Scot on November 29, 2006 at 7:40 PM

Allah. To make it easier to understand, like for lorien and me, could you like, give these guys some normal names like Joe and Frank? Just cross out the “yevs” and call the main guy Steve or Dan….it’d be easier to follow.

I’m kinda blonde.

seejanemom on November 29, 2006 at 7:42 PM

Keep up the good work, buddy. I don’t know about everyone else, but I find this whole thing incredibly interesting and if it turns out the way that it looks like it’s heading, it’s going to be huge.

Greg Tinti on November 29, 2006 at 8:44 PM

I find this topic interesting, but I’m gearing up for two weeks of HELL, a.k.a. finals, and don’t have much time to spend commenting on the corrupt gov’t running Russia. Sorry Allah.

Troy Rasmussen on November 29, 2006 at 8:48 PM

Some background info. Po-210 is 250,000,000,000 times more toxic than hydrogen cyanide (HCN). Hydrogen cyanide is the gas used in the gas chamber. The maximum allowable body burden for ingested Po-210 is equivalent to a particle weighing only .0000000000068 grams. This would not be visible to the naked eye.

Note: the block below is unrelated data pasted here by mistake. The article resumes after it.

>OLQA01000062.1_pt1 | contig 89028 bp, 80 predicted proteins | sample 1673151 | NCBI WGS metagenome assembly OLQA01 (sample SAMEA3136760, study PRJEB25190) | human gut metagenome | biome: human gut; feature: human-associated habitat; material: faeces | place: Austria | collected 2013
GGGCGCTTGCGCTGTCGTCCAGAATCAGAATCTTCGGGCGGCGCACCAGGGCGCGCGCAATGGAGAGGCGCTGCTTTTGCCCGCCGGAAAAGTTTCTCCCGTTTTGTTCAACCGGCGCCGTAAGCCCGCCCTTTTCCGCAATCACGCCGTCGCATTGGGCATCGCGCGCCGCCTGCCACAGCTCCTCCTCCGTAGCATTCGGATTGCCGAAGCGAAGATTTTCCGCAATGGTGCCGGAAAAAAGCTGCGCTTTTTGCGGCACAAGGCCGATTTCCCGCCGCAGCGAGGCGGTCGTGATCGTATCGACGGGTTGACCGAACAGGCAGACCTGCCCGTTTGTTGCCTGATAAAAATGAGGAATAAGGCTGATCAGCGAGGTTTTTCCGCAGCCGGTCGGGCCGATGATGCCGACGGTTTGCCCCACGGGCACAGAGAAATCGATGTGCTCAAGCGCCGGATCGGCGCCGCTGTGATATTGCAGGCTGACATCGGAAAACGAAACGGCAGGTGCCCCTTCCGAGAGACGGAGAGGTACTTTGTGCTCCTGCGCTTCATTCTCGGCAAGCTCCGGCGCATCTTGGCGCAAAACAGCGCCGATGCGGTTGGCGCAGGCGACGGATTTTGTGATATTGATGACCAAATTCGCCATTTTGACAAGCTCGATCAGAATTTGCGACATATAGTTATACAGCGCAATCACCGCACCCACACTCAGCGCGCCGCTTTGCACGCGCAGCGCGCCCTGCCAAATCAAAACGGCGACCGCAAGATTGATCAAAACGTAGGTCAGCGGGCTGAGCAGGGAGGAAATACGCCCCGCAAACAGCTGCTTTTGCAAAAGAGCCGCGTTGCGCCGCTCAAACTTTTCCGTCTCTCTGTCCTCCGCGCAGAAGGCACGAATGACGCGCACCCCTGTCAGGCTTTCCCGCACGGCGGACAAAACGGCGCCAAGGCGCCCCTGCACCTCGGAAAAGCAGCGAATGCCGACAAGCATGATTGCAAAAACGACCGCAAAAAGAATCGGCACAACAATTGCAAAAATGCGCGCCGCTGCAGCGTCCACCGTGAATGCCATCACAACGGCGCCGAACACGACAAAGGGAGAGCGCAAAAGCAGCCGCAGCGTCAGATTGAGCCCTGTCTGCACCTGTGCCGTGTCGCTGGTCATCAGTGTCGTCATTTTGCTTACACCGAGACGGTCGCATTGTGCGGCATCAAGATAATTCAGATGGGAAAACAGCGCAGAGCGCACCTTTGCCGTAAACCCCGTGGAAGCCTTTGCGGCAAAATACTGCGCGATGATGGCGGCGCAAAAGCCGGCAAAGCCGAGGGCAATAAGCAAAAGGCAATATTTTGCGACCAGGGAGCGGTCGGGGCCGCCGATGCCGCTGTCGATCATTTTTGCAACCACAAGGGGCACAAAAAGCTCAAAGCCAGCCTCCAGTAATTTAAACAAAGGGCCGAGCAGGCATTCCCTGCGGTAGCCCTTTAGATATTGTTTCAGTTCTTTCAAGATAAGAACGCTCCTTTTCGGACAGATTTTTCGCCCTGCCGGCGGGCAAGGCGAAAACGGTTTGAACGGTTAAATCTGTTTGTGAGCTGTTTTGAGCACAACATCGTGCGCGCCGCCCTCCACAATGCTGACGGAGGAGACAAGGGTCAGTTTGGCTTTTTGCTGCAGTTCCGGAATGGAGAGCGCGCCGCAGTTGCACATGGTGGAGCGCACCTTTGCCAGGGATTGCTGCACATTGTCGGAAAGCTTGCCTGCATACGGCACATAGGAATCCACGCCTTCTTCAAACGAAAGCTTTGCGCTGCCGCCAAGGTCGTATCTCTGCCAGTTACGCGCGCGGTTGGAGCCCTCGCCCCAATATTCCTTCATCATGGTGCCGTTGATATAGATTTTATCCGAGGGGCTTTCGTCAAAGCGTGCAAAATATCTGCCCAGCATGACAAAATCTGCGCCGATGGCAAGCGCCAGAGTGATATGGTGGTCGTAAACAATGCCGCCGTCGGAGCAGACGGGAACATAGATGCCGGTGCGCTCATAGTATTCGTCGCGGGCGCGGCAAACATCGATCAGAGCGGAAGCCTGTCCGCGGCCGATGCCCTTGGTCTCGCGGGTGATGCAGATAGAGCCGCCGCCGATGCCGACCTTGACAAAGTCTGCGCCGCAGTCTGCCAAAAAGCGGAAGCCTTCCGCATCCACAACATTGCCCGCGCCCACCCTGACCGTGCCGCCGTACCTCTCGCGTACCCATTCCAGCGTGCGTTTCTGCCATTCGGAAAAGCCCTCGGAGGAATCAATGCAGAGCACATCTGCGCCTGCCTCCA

When alloyed with beryllium, Po-210 emits an alpha particle which causes the beryllium to emit a neutron. This alloy is used as a neutron trigger in nuclear weapons.

RedWinged Blackbird on November 29, 2006 at 9:00 PM

I’m definitely, deeply interested in the topic: So keep posting any new news on the subject, Allah

I’m one of the ones that have said that getting usable amounts of polonium is almost impossible for even the average assasin….

And I stick by it. The link supplied above is to such a miniscule amount as to be laughable: 0.1 micro curie worth. according to their own site, it would require 15,000 of their samples to reach a dangerous level of toxcicity at a cost of ONE MILLION DOLLARS. And they don’t even stock it, it is made to order for eachorder at Oak Ridge and then shipped .

Another commercial source sells something that contain more polonium… and you would need more than thousand of their product plus the knowledge and skill to extract it before it would be a useful assasination tool.

Ya reckon someone ‘official’ might notice if someone placed an order for the required thousands of them???…. Even if they spread the orders out over a year?

Even in Russia where things are a little looser, someone ‘official’ would notice that sort of thing.

As I saidcbefore: This death is the equivalent of stoning someone to death with fist sized diamonds. This was a loud, definite message sent to the ‘cognoscenti’, (and in my tinfoil lined room, I believe by Putin himself).

Another Russian critic of Putin’s has fallen suddenly, mysteriously and seriously ill: